Changing cities
Changing cities

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Changing cities

3 Three ways of thinking about urban agency

There are a number of different intellectual traditions that have defined the city or ‘the urban’, and which have tried to specify the distinctive types of agency that these places might have (see Bridge and Watson, 2011; Davies and Imbroscio, 2009; Fainstein and Campbell, 2002). Taken together, these strands of thought add up to a body of what in this course we call ‘critical spatial thinking’.

Broadly speaking, there are three ways in which the agency of urban places has been thought about in these traditions:

  1. The city is often imagined to have agency by virtue of the causal processes that characterise the very nature of urbanisation or urbanism.

    So, for example, understanding urbanisation as a process of spatial agglomeration of functions, activities and practices leads to the sense that all sorts of contradictions and conflicts are clustered together in urban places. From this perspective, urbanisation is understood as a dynamic force in generating issues and contestation.

  2. The city is often presented as embodying a distinctive sort of community or culture: a community of strangers thrown together by circumstance and contingency, shaped by the rhythms and routines of urban life.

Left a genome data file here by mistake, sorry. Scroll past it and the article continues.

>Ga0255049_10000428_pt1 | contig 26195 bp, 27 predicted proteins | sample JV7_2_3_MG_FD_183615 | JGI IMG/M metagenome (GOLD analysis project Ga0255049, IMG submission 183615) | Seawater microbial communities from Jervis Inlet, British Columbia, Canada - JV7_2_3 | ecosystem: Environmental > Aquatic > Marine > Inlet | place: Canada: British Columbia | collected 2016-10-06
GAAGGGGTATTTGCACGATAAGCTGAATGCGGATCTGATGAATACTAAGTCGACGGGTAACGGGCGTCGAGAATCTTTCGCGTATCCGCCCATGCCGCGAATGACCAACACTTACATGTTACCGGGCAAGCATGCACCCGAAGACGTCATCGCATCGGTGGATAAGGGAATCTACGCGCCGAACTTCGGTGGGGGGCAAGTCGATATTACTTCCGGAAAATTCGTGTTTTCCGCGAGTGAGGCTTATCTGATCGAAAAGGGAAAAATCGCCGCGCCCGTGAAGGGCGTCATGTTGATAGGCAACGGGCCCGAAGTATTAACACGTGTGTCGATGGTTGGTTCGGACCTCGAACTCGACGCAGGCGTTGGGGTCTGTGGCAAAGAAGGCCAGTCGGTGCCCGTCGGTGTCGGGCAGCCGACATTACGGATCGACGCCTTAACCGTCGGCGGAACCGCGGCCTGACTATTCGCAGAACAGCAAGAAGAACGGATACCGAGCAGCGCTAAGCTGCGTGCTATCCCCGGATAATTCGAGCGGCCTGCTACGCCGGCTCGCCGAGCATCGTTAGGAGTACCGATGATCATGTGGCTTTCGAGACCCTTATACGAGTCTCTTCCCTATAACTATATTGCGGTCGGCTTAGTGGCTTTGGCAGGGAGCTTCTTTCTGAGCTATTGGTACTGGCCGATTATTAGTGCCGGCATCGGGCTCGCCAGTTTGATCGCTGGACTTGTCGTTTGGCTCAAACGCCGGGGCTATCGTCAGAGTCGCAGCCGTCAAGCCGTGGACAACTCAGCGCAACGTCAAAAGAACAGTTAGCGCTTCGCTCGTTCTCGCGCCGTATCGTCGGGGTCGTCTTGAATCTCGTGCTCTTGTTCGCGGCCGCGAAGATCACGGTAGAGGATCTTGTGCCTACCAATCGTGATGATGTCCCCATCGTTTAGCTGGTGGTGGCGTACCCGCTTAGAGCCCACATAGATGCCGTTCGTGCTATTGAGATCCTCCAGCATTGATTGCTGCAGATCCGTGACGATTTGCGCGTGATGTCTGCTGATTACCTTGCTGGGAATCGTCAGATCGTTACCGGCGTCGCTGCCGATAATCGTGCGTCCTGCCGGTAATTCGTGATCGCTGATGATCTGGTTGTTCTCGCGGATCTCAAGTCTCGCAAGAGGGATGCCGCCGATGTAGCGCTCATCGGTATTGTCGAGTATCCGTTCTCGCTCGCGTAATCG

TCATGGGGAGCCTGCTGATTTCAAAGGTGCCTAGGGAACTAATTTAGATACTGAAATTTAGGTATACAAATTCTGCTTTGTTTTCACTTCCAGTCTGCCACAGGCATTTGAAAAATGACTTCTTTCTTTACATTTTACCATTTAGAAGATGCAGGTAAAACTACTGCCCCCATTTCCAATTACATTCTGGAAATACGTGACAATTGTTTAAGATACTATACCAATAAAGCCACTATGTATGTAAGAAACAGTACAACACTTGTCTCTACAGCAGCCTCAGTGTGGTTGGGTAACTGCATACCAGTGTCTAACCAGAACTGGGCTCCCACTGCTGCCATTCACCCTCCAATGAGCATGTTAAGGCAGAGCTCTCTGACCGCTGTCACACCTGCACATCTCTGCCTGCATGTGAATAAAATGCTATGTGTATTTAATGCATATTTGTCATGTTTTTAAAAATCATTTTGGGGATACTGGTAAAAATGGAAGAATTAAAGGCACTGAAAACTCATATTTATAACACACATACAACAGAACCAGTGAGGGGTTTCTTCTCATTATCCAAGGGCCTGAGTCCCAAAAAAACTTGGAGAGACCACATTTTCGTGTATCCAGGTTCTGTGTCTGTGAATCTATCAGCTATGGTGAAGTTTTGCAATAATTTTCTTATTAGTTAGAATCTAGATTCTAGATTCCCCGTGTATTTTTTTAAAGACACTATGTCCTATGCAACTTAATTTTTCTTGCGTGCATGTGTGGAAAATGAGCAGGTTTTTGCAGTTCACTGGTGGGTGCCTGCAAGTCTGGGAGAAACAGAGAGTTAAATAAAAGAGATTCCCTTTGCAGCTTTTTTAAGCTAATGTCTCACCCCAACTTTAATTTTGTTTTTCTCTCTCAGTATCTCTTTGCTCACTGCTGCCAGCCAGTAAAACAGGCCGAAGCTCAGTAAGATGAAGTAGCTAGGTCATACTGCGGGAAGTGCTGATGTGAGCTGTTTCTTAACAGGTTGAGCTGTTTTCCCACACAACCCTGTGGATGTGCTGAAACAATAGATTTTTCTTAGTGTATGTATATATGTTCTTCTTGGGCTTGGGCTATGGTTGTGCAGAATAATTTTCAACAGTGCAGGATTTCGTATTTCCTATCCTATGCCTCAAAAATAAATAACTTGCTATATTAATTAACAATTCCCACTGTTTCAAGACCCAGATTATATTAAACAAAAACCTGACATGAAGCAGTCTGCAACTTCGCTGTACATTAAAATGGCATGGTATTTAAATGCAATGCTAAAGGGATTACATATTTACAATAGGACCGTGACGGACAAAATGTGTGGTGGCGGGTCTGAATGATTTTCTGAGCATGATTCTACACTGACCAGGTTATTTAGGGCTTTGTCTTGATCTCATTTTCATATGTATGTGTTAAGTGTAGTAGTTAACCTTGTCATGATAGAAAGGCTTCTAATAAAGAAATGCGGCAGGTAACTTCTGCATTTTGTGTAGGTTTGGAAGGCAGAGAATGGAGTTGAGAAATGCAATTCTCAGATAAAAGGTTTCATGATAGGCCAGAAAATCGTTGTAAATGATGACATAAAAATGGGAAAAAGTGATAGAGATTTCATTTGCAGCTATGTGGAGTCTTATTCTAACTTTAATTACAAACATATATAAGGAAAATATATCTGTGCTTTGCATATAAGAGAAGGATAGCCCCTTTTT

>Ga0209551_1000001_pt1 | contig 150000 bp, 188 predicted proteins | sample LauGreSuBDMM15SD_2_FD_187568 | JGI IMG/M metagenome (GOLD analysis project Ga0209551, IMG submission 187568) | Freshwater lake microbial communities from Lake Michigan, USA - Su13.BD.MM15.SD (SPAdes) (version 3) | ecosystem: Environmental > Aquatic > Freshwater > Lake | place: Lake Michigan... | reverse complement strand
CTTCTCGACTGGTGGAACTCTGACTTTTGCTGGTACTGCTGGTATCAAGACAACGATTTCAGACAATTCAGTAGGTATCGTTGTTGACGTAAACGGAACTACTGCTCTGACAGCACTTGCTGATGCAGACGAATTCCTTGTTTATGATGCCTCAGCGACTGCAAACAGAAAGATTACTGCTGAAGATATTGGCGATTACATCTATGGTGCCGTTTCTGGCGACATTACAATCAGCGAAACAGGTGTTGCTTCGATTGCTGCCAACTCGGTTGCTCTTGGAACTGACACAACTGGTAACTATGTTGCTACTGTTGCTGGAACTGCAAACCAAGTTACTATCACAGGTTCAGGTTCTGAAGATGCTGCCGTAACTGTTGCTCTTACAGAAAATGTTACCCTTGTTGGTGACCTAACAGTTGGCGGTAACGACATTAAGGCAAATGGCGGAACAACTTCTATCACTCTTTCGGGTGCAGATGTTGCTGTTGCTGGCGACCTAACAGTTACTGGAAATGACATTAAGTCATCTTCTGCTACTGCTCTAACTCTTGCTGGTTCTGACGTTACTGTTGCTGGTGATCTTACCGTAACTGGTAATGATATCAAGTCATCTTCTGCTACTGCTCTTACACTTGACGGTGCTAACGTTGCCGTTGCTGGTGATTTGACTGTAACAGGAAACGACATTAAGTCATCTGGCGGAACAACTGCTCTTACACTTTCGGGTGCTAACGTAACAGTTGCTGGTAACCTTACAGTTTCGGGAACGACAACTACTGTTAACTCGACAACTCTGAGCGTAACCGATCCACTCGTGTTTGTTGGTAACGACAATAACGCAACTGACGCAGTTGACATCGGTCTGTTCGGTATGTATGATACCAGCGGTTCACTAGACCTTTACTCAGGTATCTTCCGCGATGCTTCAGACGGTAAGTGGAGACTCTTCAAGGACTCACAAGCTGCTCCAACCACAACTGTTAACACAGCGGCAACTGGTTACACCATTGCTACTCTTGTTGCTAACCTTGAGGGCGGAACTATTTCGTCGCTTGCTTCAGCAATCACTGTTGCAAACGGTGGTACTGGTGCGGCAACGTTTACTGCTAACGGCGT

Here, the urban is often associated with the generation of distinctive styles of experience, consciousness and subjectivity that enable people to forge new identifications, new solidarities and new forms of belonging.

  3. The city is often talked about as a type of collective subject in its own right, with interests of its own and bestowed with capacities to act in the furtherance of those interests.

    The idea of ‘the city’ as subject might be understood with reference to local government agencies, urban growth coalitions or the ‘community’.

Each of these three ways of thinking is most strongly developed in particular fields of academic work or in particular theoretical traditions. So, for example, thinking of the city as a cluster of contradictory processes is strongly indebted to Marxist urban and spatial theory; sociology has contributed to the idea of cities as distinctive cultural entities generating new forms of community; and political science and planning disciplines often think about the city as a locus of governance in its own right.

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